The strength of Scottish culture should give us the confidence to continue to connect with our neighbours

It is clear that we have much to celebrate together and a wide range of emerging new talent to encourage

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Flash fiction: New writing inspired by the 2014 Scottish independence referendum

The strength of Scottish culture should give us the confidence to continue to connect with our neighbours in every possible way and cherish the links that exist, says List publisher Robin Hodge

It is often said that decisions need to be taken by the head or the heart. In the debate leading up to the referendum in September, the discussion has so far mainly focused on the economic and political issues. What exactly would independence mean in terms of currency, financial regulation, the head of state, membership of the EU, defence, and so on?

These are all valid questions and I think that, contrary to some expectations, the tone of the debate has been much more respectful than was feared. It is clear that there are those on both sides putting forward genuinely held beliefs as to what they consider to be in the best interests of Scotland. The zealots and abusive cyberbullies who initially seemed determined to close off debate and shout down their opponents have thankfully faded into the background.

This has enabled the focus to be on substance – whether it is better to stick with the structures that have generally served us well over the past three centuries, or whether to cast them aside and start again. These are issues primarily of the head.

But there are other matters – ones closer to the heart – beyond economics and politics that need to be considered, as they too will be significantly affected by the outcome of the vote. Primary among these, it seems to me, is the future of the arts and culture.

Given the historic achievements of those such as David Hume, Robert Adam, James Boswell, Henry Raeburn, Robert Burns, Walter Scott, James Hogg, Robert Louis Stevenson, John Buchan, Neil Gunn, Naomi Mitchison, Lewis Grassic Gibbon, Sorley MacLean, Muriel Spark and Joan Eardley (to name but a few), Scottish culture has clearly flourished since the Act of Union.

And it is generally agreed that the last 30 years have seen a further remarkable flowering of the arts across Scotland. Rarely have there been so many writers, artists, musicians and others based in or hailing from Scotland whose work has met with critical acclaim and / or commercial success. The depth and breadth of the creative talent is impressive, ranging from Douglas Gordon to David Shrigley, from Alasdair Gray and Carol Ann Duffy to Irvine Welsh and JK Rowling, from James MacMillan to Emeli Sandé, from Billy Connolly to Armando Iannucci, from Tilda Swinton to Lynne Ramsay.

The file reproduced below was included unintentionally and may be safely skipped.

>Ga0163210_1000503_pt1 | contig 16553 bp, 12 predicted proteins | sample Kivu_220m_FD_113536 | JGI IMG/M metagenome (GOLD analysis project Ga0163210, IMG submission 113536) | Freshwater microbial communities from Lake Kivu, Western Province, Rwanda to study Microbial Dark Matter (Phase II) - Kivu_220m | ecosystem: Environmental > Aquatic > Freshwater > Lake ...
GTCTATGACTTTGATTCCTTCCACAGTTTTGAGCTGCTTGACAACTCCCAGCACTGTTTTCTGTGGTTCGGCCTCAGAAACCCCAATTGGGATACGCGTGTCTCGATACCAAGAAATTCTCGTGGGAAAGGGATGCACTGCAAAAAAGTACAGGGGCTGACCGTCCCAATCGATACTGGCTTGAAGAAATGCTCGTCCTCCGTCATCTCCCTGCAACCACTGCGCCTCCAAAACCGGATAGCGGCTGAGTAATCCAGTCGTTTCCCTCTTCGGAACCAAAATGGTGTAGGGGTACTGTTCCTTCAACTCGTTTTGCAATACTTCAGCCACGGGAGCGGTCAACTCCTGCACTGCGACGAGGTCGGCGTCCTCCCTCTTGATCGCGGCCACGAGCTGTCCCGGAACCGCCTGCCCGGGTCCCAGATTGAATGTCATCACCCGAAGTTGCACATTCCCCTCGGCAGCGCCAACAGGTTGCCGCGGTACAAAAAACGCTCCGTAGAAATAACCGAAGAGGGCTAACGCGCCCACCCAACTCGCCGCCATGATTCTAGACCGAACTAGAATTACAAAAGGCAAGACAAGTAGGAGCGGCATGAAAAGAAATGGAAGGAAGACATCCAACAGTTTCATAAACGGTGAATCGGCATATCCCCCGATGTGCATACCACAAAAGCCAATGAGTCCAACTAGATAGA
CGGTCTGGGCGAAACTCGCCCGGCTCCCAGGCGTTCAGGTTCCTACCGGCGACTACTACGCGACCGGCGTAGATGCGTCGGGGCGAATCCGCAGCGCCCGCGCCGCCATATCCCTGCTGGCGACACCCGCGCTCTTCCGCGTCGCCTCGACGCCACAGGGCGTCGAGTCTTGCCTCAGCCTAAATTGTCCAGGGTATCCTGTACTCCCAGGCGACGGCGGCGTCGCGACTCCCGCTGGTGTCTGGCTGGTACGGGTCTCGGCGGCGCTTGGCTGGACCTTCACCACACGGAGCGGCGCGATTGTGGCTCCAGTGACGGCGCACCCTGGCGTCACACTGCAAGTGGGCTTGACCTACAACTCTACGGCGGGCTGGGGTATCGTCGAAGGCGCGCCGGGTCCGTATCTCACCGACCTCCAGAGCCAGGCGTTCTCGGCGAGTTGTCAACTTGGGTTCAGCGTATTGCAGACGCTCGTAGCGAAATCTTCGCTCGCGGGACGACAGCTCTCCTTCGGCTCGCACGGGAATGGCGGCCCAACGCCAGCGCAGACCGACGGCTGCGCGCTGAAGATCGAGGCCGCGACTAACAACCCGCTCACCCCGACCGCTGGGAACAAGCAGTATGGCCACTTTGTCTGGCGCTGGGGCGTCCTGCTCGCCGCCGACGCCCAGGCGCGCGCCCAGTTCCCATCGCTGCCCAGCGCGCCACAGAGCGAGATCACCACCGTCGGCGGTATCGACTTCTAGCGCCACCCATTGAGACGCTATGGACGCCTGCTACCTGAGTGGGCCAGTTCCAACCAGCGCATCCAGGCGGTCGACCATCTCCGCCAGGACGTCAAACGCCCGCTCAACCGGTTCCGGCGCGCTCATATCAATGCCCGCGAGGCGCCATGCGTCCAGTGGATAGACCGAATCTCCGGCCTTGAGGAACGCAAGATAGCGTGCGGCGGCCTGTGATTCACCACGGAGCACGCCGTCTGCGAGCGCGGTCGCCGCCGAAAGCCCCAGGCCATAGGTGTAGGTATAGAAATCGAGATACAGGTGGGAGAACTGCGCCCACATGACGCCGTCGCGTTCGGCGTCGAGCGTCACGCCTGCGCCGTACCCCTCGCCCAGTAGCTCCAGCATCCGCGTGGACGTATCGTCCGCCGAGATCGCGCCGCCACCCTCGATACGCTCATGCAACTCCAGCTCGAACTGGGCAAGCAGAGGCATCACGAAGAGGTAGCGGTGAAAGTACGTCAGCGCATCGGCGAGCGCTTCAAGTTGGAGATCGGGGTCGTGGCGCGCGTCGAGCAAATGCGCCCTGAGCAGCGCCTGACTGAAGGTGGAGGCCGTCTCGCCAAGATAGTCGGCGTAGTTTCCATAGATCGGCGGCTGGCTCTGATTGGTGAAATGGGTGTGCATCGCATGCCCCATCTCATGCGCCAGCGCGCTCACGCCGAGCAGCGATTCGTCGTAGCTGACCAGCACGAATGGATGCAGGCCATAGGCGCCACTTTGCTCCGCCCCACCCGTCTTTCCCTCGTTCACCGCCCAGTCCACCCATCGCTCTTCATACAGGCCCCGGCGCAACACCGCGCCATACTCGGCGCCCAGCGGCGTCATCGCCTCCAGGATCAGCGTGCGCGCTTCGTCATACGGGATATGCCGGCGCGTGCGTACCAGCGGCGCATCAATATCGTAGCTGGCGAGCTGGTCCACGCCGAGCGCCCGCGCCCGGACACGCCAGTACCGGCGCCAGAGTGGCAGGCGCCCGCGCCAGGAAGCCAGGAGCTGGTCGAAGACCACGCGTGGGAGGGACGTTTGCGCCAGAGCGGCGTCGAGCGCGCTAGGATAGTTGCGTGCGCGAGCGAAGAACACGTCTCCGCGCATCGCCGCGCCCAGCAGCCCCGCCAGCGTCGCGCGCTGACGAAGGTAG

At the same time, the scale, reputation and impact of our festivals have grown far beyond the most optimistic expectations. The Edinburgh Fringe last year hosted over 2700 shows and is clearly established as the biggest arts event in the world. In Glasgow, Celtic Connections is marking 21 years of success in expanding the reach of traditional music making. And there are many more successful festivals spread across Scotland each year.

It is clear that we have much to celebrate together and a wide range of emerging new talent to encourage. This growing sense of confidence makes it hard to believe that once there were some afflicted with a feeling of cultural cringe or beset by a mood of aggrieved injury through the supposed neglect of Scottish culture by the wider world.

The question now is, which way forward should we choose: Is it, as some would argue, the time to pull away from our neighbours, to leave shared cultural institutions, and to emphasise what divides us? Or should we nurture and enhance the links and connections we have – links and connections that help us participate in the wider development of contemporary culture and contribute to the better understanding of the human condition.

It can be said that the role of the artist is to create work that expresses their unique vision of the world and then present that work to the world. For those of us in the cultural sector who are dedicated to supporting artists and enabling as many people as possible to experience their work for themselves, the more channels of communication there are, the better. Authors want their books to be available to as wide a readership as they can be, performers to attract as big an audience as possible, and so on. This involves connecting, reaching out to one another and sharing human experience.

In contrast, those who advocate independence and the associated disruption to the wider cultural communities across the UK, are underestimating the strength and quality of the arts in Scotland. This unwillingness to connect with those around us, actually displays a lack of confidence, a fear of participating and engaging.

Surely it is time to cast aside such apprehensions; we have no need to withdraw from relationships. We should cherish the connections that have been developed and use them to inspire each other at all levels.

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